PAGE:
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NASA ‘moonbuggy race’ pits teams from around world

Published Apr 15, 2012 10:06am

15-04-2012-Nasa-moonbuggy-AP660
The Col. Nuestra Senora del Perpetuo Socorro High School team of Puerto Rico drive around the course as the 19th Annual Great Moonbuggy Race continued Saturday April 14, 2012 at the U.S. Space & Rocket Center in Huntsville, Ala. – AP Photo

HUNTSVILLE, Alabama: Student teams from across the United States and as far away as Russia and India are in north Alabama for the Great Moonbuggy Race, an annual competition staged by NASA to encourage engineering expertise, bumps and all.

The 19th annual race began Friday at the US Space and Rocket Center, with 88 two-person teams from 20 states, Puerto Rico and five foreign countries pedaling four-wheeled contraptions around a half-mile (0.8 kilometer) course covered with gravel humps, wooden obstacles, a sand pit and tires. It will conclude Saturday, with winners in separate divisions for high schools and colleges.

Each moonbuggy has one male and one female rider, and the vehicles are required to be small enough to fit into a small box 4-foot square (0.37 meters square), similar to the size of real lunar rovers used on the surface of the moon during the Apollo program.

Sarah Parkison, 15, and Clinton Jones, 16, Illinois, found out how challenging the course can be when the steering mechanism broke on their rig during the race, forcing them to push their moonbuggy part of the way. Students have been working on the school’s moonbuggy since last summer, Jones said.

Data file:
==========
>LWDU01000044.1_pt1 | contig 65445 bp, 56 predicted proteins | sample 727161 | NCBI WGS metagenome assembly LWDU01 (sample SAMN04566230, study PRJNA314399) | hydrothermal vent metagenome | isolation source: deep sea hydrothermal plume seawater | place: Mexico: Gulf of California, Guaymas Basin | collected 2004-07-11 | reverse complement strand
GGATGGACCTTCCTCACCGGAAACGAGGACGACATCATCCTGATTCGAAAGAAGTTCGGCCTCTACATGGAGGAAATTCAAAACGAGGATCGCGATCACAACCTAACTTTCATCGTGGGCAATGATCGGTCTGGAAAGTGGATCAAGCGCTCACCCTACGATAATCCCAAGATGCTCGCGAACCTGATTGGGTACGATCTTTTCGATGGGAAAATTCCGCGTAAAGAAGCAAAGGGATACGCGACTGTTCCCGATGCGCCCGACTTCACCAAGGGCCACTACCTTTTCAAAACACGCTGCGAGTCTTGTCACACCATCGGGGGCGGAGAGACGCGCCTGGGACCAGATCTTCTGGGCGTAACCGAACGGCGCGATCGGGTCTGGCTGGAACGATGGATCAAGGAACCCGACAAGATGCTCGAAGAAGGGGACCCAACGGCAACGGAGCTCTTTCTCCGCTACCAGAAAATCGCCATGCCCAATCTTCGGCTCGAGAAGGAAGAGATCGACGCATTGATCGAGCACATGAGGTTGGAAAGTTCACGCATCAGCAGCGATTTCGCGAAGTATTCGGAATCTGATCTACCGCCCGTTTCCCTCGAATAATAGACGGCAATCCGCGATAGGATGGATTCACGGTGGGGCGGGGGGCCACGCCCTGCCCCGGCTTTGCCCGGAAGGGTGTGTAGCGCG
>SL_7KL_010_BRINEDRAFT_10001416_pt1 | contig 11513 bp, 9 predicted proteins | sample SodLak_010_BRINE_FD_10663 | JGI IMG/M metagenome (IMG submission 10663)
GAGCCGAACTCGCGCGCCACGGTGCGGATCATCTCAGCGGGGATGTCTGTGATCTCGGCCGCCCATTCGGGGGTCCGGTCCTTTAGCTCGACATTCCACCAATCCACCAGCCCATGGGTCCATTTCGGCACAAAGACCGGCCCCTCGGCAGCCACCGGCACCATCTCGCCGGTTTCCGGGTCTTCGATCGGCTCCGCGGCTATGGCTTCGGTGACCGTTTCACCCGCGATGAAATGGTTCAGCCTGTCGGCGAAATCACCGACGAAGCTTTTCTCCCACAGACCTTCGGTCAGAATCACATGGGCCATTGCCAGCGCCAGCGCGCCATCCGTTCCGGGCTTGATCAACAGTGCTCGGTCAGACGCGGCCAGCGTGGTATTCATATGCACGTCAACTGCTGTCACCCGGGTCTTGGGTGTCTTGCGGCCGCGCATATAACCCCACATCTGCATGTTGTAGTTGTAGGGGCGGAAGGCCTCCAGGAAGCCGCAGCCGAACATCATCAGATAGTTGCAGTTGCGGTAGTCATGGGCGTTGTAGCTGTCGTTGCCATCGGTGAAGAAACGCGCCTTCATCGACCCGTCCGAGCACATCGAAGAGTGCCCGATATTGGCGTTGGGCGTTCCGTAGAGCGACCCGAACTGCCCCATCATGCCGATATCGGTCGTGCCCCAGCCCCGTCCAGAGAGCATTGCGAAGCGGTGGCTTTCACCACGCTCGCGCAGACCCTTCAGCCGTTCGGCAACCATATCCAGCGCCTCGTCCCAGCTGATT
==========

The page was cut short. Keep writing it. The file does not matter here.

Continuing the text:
‘‘It’s a tough course,’’ Jones said.

‘‘It’s a lot harder than it looks,’’ said Parkison. Evgeniy Zakutin, 24, is participating for the first time as captain of the Russian team from the International Space Institute, based in Germany. Corporate sponsors and donors covered the nearly $40,000 cost of the team’s sleek, expertly engineered vehicle, he said, but it’s still not easy bringing a moonbuggy from Moscow to north Alabama in cases and backpacks.

‘‘We traveled from Germany then built the moonbuggy there and then traveled together with German team,’’ said Zakutin.

The more than 500 student participants have to assemble their racers at the starting line, similar to the way astronauts prepared rovers for work on the moon. After that, they compete to see who can navigate the course’s obstacles the quickest.

Organizers said the race helps students learn about overcoming challenges. ‘‘This is about engineering, science and technology,’’ said Jeff Ehmen, who works in the education office at NASA’s Marshall Space Flight Center.

‘‘It’s engineering to design the vehicle, but then how do you actually build it so it can withstand the conditions it’s expected to operate in?’’

NASA retiree Otha ‘‘Skeet’’ Vaughan helped design real lunar rovers in the 1960s, and now he serves as a volunteer during the moonbuggy races. ‘‘Slow down!’’ he called out repeatedly as racers neared one tricky downhill curve.

Vaughan is worried that the United States currently lacks the rockets to launch astronauts into space, and he fears that a generation will grow up without any interest in space exploration. Maybe the moonbuggy race will help, he said.

‘‘It’s a lot of fun to see the kids get so enthusiastic about doing it,’’ he said as a buggy whizzed by. ‘‘That’s part of our problem with the space program today. There’s not much enthusiasm about it, and that’s something I hate because we had something really going there.’’